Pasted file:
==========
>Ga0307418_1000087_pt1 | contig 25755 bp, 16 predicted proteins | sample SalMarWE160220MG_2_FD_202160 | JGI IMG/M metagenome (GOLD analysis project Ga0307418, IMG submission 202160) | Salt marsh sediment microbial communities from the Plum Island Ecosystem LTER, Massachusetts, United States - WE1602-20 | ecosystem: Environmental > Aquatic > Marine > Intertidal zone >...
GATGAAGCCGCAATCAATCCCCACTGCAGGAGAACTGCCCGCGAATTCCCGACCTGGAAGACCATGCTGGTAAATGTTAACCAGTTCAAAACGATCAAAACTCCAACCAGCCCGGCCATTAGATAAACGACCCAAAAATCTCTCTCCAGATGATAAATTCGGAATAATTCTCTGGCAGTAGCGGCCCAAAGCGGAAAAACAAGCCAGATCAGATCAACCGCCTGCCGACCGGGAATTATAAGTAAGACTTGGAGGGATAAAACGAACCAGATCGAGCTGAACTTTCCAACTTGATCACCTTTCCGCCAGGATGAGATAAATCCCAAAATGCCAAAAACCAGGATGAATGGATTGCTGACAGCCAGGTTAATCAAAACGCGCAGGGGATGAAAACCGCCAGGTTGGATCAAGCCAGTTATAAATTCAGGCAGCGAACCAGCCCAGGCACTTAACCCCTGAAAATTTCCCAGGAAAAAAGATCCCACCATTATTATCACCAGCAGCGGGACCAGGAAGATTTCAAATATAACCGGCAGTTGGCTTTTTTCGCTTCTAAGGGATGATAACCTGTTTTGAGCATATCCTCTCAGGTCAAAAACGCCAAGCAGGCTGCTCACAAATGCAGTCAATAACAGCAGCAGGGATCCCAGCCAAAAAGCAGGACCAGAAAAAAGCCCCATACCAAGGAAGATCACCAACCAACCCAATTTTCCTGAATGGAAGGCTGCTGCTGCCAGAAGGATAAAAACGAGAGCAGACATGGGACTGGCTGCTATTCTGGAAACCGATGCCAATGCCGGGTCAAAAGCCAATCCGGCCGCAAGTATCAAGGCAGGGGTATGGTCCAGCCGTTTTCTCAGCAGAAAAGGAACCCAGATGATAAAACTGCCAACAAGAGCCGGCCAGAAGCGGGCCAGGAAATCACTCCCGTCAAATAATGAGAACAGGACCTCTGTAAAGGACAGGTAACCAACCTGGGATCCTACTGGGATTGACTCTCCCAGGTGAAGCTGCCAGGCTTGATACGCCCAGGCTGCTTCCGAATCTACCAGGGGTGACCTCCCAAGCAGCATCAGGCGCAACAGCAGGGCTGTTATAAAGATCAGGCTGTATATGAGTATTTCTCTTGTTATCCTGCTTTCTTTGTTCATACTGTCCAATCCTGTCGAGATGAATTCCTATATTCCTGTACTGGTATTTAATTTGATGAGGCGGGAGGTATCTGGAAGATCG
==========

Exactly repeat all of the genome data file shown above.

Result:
>Ga0307418_1000087_pt1 | contig 25755 bp, 16 predicted proteins | sample SalMarWE160220MG_2_FD_202160 | JGI IMG/M metagenome (GOLD analysis project Ga0307418, IMG submission 202160) | Salt marsh sediment microbial communities from the Plum Island Ecosystem LTER, Massachusetts, United States - WE1602-20 | ecosystem: Environmental > Aquatic > Marine > Intertidal zone >...
GATGAAGCCGCAATCAATCCCCACTGCAGGAGAACTGCCCGCGAATTCCCGACCTGGAAGACCATGCTGGTAAATGTTAACCAGTTCAAAACGATCAAAACTCCAACCAGCCCGGCCATTAGATAAACGACCCAAAAATCTCTCTCCAGATGATAAATTCGGAATAATTCTCTGGCAGTAGCGGCCCAAAGCGGAAAAACAAGCCAGATCAGATCAACCGCCTGCCGACCGGGAATTATAAGTAAGACTTGGAGGGATAAAACGAACCAGATCGAGCTGAACTTTCCAACTTGATCACCTTTCCGCCAGGATGAGATAAATCCCAAAATGCCAAAAACCAGGATGAATGGATTGCTGACAGCCAGGTTAATCAAAACGCGCAGGGGATGAAAACCGCCAGGTTGGATCAAGCCAGTTATAAATTCAGGCAGCGAACCAGCCCAGGCACTTAACCCCTGAAAATTTCCCAGGAAAAAAGATCCCACCATTATTATCACCAGCAGCGGGACCAGGAAGATTTCAAATATAACCGGCAGTTGGCTTTTTTCGCTTCTAAGGGATGATAACCTGTTTTGAGCATATCCTCTCAGGTCAAAAACGCCAAGCAGGCTGCTCACAAATGCAGTCAATAACAGCAGCAGGGATCCCAGCCAAAAAGCAGGACCAGAAAAAAGCCCCATACCAAGGAAGATCACCAACCAACCCAATTTTCCTGAATGGAAGGCTGCTGCTGCCAGAAGGATAAAAACGAGAGCAGACATGGGACTGGCTGCTATTCTGGAAACCGATGCCAATGCCGGGTCAAAAGCCAATCCGGCCGCAAGTATCAAGGCAGGGGTATGGTCCAGCCGTTTTCTCAGCAGAAAAGGAACCCAGATGATAAAACTGCCAACAAGAGCCGGCCAGAAGCGGGCCAGGAAATCACTCCCGTCAAATAATGAGAACAGGACCTCTGTAAAGGACAGGTAACCAACCTGGGATCCTACTGGGATTGACTCTCCCAGGTGAAGCTGCCAGGCTTGATACGCCCAGGCTGCTTCCGAATCTACCAGGGGTGACCTCCCAAGCAGCATCAGGCGCAACAGCAGGGCTGTTATAAAGATCAGGCTGTATATGAGTATTTCTCTTGTTATCCTGCTTTCTTTGTTCATACTGTCCAATCCTGTCGAGATGAATTCCTATATTCCTGTACTGGTATTTAATTTGATGAGGCGGGAGGTATCTGGAAGATCG